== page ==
Annabelle Lever

Published by AuthorHouse
September 23, 2013

Table of Contents

Is privacy a threat to sexual equality, social solidarity and democratic government? Is privacy valuable only if we live in tyrannical regimes, or have shameful secrets to hide? The answer to these questions, this book maintains, is 'NO', because there are many forms of privacy that are essential to democratic government, and to the types of freedom, equality, solidarity and individuality that distinguish democratic from undemocratic societies. With chapters on privacy v. equality, the value of privacy, the right to privacy and on privacy, equality and abortion, this book provides an introduction to philosophical debates on privacy, and offers a distinctive way to think about them.

From the Introduction:

"Carol Pateman has said that the public/private distinction is what feminism is all about. I tend to be sceptical about categorical pronouncements of this sort, but this book is a work of feminist political philosophy and the public/private distinction is what it is all about. It is motivated by the belief that we lack a philosophical conception of privacy suitable for a democracy; that feminism has exposed this lack; and that by combining feminist analysis with recent developments in political philosophy, we can meet the philosophical and political need for a distinctively democratic conception of privacy.
This book then, is an effort to sketch and defend such a conception of privacy. It aims to show that while some conceptions of privacy are inconsistent with democracy, others are not. Indeed, the book asserts, the belief that privacy can be valuable and that it can justify basic legal rights, is implicit in a democratic conception of persons as free and equal beings, and a democratic conception of politics as the self-governing, or regulating, activity of such individuals. Just as we can and should reject undemocratic conceptions of the suffrage in favour of democratic ones, so the book maintains, we can and must reject undemocratic conceptions of privacy in favour of ones that reflect the moral equality of men and women, and a commitment to democratic forms of government.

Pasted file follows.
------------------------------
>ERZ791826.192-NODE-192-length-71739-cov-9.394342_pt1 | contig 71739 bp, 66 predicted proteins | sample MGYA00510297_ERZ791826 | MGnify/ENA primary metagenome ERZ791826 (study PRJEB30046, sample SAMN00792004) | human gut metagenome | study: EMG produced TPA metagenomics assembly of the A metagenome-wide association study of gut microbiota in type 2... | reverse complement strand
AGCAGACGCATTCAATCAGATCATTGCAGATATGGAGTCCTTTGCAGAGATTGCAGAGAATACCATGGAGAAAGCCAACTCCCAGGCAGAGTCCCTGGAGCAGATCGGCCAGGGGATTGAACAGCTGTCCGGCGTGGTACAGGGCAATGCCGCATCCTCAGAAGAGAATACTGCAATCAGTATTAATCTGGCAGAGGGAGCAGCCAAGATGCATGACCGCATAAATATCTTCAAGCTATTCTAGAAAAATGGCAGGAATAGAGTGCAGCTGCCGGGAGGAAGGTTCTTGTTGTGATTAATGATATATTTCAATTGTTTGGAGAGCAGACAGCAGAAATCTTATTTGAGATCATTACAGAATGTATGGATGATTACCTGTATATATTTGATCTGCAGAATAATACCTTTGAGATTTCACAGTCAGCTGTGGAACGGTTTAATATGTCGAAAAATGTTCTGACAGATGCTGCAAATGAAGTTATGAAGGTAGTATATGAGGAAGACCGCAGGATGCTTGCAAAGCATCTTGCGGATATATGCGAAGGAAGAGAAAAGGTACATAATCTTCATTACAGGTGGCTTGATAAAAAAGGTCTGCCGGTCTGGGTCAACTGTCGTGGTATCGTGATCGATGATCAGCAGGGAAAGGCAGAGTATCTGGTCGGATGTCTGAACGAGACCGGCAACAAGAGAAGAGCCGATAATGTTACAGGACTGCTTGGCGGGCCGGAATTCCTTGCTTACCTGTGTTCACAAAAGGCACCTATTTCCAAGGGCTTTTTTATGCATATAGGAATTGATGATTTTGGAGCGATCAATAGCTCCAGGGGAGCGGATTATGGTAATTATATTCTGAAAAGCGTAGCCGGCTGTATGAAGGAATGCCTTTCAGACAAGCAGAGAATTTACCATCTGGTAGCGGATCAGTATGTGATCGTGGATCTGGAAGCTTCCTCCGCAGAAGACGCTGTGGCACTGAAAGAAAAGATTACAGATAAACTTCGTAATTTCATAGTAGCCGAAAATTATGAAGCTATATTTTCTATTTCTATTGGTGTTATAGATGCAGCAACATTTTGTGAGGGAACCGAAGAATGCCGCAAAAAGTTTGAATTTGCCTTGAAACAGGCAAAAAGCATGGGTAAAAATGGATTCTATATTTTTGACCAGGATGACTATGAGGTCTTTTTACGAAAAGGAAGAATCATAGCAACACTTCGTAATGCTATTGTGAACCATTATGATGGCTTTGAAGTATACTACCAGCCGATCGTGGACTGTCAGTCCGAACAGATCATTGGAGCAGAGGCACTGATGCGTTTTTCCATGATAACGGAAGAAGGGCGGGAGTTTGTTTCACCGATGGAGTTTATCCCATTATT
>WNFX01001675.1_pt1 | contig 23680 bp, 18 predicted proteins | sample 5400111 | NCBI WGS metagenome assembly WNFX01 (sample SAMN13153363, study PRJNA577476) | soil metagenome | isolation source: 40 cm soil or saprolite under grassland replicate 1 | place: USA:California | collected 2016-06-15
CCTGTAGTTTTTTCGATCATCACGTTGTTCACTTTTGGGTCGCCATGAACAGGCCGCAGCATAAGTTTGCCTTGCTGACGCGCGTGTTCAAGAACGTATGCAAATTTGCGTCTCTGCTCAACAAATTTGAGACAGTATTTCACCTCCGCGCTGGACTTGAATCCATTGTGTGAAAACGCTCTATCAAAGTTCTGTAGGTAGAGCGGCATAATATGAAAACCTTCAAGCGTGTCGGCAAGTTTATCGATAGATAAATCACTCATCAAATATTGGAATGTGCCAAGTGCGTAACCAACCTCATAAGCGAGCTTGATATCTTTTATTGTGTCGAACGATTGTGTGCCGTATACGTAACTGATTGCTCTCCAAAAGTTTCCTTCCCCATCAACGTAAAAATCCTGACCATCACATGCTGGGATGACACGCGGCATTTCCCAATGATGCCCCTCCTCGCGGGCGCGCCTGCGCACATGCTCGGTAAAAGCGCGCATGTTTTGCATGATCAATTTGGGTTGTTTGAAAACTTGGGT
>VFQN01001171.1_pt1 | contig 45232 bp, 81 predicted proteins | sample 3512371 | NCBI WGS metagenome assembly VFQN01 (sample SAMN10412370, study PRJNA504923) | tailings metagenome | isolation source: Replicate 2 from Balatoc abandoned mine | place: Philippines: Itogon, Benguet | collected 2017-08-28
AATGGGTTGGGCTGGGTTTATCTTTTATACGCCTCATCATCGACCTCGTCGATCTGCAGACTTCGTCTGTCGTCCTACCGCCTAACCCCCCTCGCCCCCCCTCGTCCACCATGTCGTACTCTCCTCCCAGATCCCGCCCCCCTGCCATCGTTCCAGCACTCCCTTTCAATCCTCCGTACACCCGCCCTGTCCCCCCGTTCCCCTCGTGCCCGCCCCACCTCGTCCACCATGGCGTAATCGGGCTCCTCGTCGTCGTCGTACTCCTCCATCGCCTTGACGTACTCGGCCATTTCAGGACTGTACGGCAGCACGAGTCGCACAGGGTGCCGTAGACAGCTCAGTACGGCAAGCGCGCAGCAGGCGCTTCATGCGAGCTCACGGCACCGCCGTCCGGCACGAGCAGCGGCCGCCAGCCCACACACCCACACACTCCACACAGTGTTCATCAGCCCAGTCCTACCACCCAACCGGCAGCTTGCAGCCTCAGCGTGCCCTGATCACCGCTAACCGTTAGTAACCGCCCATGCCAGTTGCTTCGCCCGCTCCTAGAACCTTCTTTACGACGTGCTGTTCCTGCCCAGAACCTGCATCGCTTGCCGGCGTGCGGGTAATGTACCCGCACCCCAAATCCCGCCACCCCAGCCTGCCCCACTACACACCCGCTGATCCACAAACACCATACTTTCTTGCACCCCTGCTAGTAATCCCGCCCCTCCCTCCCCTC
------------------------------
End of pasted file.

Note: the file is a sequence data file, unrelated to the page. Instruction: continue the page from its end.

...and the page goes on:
Democracy is often described as government by and for the people. On such a view, democracy is a political regime which can be contrasted with monarchies or aristocracies on the one hand, or with theocracies and despotisms on the other. By contrast with the former, it is a form of government that views individuals as citizens and as equal members of the agency which authorizes the use of political power. By contrast with the latter, it is a form of government whose purposes and aims are established by the common interests of individuals, conceived as free and equal citizens.

It is my contention that there is a plausible and attractive conception of privacy implicit in this view of democracy. Hence, I show that individuals have fundamental interests in privacy because privacy enables them to participate in politics freely and as the equal of others and, beyond that, to lead lives that they can each affirm to be reasonable, valuable and right. As I think that the ideal of democratic government is properly associated with this latter and broader goal, as well as with the former one, I call my account of privacy a democratic conception of privacy to signal its connection to a particular ideal of politics, and to the conception of persons that makes this ideal a convincing and inspiring one."